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Trogir is a historic town and Adriatic seaport in Split-Dalmatia County, Croatia. It is located 17 miles due west of the city of Split and its walled old town sits on a small island between the Croatian mainland and the popular island of Čiovo. Today, Trogir’s population is a little under 11,000 (13¼ thousand in the municipality) and serves as one of Croatia’s major shipbuilding yards. The historic centre, with its cathedral, Romanesque and Renaissance buildings and 15th century city walls led it to become listed as a UNESCO World Heritage Site in 1997.

Above: Trogir as seen from the mainland to the north. Beyond the old walled town with it's cathedral and fortress lies the island of Čiovo.

The old town will appeal to those who like to explore it's maze of medieval streets, whilst the relatively compact nature of it means getting completely lost should not be of concern. The waterfront promenade, with a selection of restaurants and cafés also attracts a variety of private yachts and small luxury cruise ships.

Map Source:

The town makes an ideal day trip from Split or a relaxing place to stay for a few nights. The old town itself, linking the island of Čiovo with the mainland via two small bridges means that the roads in and out can become heavily congested with traffic, although the good news is (at the time of writing - November 2006) a new bridge is currently under construction just to the east which will soon connect the island of Čiovo directly with the mainland thus alleviating the old town's issues stemming from the current traffic volumes.

Above: The mid 15th century Kamerlengo fortress in Trogir lies on the south-western end of the small island.

The town has a rich history and in some of it's earlier times, Trogir's defensive position allowed it to maintain autonomy from wider ruling areas. Colonised by the Greeks in c. 385 BC, it became part of the Eastern, or Byzantine, Empire in the 6th century AD. Over the next 1,400 years, rulers included the early Croats ( 7th century), the Venetians and Bosnians. Trogir became part of the new Yugoslavia in 1920 and subsequently part of Croatia when it became independent in 1991.

The thumbnail gallery above shows Trogir's old town which is a delight to wander around. The historic centre contains about 10 churches and numerous intact buildings dating from the 13th to the 15th centuries, a period when the city flourished. The 15th century city walls can be seen in a number of photos above and some of the important sites in the old town are briefly described as follows: The Cathedral of St. Lawrence (Sv. Lovre) is a Roman Catholic triple-naved basilica constructed in Romanesque-Gothic style [example photos above: 3, 5, 22, 23, 74]. The main sight in the old town, it is known for its entrance, Radovan's portal, a unique work by one of Croatia's finest masters which was completed in 1240. Called St. John by the locals, the cathedral is the highest building in Trogir. It was constructed over four centuries on the foundations of an old basilica which was destroyed after Saracens attack in 1123. The bell tower stands 47m high and is built in 3 different successive styles (Gothic in style with Renaissance additions). More information on the cathedral may be found on Wikipedia here; The mid 15th century Kamerlengo fortress [shown earlier on the page and from different angles in photos 2, 16, 19, 39 & 43, above] was built by the Republic of Venice. Construction was by Marin Radoj as part of an expansion of an existing late 14th century tower on the same site. It was once connected to the city walls, but is now a standalone structure. The name of the fortress refers to the title of a Venetian administrative official; The 13th century Duke's Palace [Photos 24, 73] or City Hall stands on the main square (St John Square) on the former site of a church (St. Stjepan). The building was an expression of the political and economic strength of the city in the first part of the 15th century and was home to the Rector as well as being the meeting place of councils. It became a theatre in the 17th century, later to be destroyed by fire and rebuilt with a Renaissance style frontage. Various coats of arms of families from Trogir and other places as well as the city's own coat of arms and also a winged lion of St. Mark may be seen on the walls of the building; The town's North Gate [Photo 62] dates from the Renaissance period and hovering atop is a statue of the towns protector, St Ivan Orsini; Dating from the 15th century are the old and new Čipiko palaces [Photos 68 and 70 respectively]; Also seen in photo 68 is the city's 15th century loggia; One of the highlights of Trogir is a stroll along the waterfront on the southern side of the small island and notable buildings along here include the 13th century Lucić Palace [Photo 13], the 16th century South Town Gate [Example, photo 34], the 13th century Church and Monastery of St Dominic [Example, photo 14] and walking away from the waterfront past the Kamerlengo fortress on the western side stands the imposing 16th century St Michael Monastery Church Belfry [Photo 18] and further on the north-western side of the island, the 15th century Tower of St Mark {Photo 42], which like Kamerlengo Castle, survives from the Venetian period. Of course, this is only a brief treatment of this beautiful and inspiring historical town and for anybody who wishes to learn more, I have included some links below.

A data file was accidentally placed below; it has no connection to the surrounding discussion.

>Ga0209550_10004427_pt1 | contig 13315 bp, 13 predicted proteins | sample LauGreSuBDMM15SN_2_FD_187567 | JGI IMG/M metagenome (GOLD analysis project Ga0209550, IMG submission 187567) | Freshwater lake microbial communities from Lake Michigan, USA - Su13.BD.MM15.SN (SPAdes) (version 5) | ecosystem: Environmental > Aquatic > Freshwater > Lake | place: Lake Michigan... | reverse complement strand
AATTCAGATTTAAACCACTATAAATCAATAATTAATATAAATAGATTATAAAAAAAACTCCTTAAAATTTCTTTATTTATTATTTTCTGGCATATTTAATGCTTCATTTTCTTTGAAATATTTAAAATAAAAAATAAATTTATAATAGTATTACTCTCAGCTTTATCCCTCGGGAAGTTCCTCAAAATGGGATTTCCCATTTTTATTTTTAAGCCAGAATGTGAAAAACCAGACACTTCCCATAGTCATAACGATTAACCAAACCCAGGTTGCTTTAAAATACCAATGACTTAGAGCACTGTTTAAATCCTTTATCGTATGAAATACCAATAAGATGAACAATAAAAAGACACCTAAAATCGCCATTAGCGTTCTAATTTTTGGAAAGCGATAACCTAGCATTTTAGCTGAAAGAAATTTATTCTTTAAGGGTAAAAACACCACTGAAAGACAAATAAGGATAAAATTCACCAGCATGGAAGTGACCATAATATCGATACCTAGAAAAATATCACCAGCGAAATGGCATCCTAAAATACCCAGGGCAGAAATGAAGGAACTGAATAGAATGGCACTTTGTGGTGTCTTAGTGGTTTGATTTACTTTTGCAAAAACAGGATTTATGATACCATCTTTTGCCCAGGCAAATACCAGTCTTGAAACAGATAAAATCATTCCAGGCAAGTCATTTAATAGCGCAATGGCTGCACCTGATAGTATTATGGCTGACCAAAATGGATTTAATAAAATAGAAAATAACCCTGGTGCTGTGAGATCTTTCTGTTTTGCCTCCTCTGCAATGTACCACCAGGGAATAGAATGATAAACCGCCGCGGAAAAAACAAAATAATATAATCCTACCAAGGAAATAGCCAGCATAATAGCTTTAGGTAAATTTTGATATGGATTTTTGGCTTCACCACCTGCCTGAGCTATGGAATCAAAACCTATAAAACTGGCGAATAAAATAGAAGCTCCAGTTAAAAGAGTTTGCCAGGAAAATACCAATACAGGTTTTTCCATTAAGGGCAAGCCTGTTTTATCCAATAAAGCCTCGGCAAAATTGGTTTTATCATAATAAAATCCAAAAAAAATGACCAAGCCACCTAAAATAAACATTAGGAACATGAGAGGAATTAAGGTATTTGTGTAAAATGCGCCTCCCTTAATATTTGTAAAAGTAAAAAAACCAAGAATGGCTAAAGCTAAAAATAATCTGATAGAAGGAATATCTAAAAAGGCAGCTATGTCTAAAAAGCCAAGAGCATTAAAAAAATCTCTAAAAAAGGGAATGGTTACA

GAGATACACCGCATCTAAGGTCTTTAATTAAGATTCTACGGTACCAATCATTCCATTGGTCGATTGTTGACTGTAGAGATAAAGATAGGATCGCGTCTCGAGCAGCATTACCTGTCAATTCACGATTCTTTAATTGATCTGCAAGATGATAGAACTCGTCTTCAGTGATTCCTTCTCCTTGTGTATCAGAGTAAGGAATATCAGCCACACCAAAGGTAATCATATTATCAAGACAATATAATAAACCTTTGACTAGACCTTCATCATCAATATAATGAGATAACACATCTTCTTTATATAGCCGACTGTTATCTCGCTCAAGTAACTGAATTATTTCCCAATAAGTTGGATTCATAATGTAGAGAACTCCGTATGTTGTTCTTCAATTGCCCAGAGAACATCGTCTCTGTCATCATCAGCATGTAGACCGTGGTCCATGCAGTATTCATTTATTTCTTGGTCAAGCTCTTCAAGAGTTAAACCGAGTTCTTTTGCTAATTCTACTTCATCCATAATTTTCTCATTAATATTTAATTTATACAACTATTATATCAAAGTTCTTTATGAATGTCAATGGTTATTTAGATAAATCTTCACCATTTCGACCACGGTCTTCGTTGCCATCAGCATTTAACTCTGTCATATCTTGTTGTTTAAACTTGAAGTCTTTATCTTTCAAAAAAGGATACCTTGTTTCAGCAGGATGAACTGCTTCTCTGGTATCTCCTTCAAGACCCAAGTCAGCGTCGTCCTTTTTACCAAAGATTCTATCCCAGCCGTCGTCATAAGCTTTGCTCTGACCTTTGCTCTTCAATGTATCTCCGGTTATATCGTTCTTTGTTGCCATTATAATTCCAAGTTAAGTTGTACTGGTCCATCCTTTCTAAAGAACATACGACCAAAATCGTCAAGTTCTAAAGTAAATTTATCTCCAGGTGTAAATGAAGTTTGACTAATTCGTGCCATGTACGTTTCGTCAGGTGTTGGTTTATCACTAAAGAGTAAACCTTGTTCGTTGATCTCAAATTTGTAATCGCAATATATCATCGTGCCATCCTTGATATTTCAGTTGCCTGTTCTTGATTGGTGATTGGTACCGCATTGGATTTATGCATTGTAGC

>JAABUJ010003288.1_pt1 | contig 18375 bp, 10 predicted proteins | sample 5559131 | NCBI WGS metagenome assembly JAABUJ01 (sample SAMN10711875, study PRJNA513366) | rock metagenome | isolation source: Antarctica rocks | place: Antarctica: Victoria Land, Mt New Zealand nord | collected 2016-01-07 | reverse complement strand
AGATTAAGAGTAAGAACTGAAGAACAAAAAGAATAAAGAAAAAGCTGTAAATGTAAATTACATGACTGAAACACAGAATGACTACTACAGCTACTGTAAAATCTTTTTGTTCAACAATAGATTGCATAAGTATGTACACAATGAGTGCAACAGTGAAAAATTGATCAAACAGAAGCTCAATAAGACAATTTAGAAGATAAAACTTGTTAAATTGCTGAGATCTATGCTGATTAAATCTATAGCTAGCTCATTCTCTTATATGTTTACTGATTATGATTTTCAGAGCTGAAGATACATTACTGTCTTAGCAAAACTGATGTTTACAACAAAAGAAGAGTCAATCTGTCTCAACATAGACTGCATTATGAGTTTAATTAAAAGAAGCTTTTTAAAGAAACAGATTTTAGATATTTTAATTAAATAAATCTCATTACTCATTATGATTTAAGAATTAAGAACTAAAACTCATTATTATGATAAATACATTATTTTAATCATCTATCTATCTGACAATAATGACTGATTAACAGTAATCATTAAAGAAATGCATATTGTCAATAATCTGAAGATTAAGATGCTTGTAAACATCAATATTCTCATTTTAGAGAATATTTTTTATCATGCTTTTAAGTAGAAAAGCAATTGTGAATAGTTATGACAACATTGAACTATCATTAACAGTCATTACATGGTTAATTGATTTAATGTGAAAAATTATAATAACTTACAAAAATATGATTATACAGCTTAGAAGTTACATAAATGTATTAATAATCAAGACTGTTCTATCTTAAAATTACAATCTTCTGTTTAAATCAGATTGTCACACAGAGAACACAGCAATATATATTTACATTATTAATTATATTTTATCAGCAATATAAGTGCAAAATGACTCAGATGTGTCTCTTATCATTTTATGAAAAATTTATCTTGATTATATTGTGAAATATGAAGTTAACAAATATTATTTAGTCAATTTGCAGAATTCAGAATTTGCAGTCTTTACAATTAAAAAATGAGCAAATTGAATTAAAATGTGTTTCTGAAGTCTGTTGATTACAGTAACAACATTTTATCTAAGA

References and Further Reading

1. UNESCO website Here
2. Trogir Online Guide Here
3. Lonely Planet online Here
4. A brief historical outline can be found on Here
5. Tourist Map. I obtained one from the Tourist Office at Split Airport, although an online copy is available Here

The reader may also find my page on Split relevant. Link Here.

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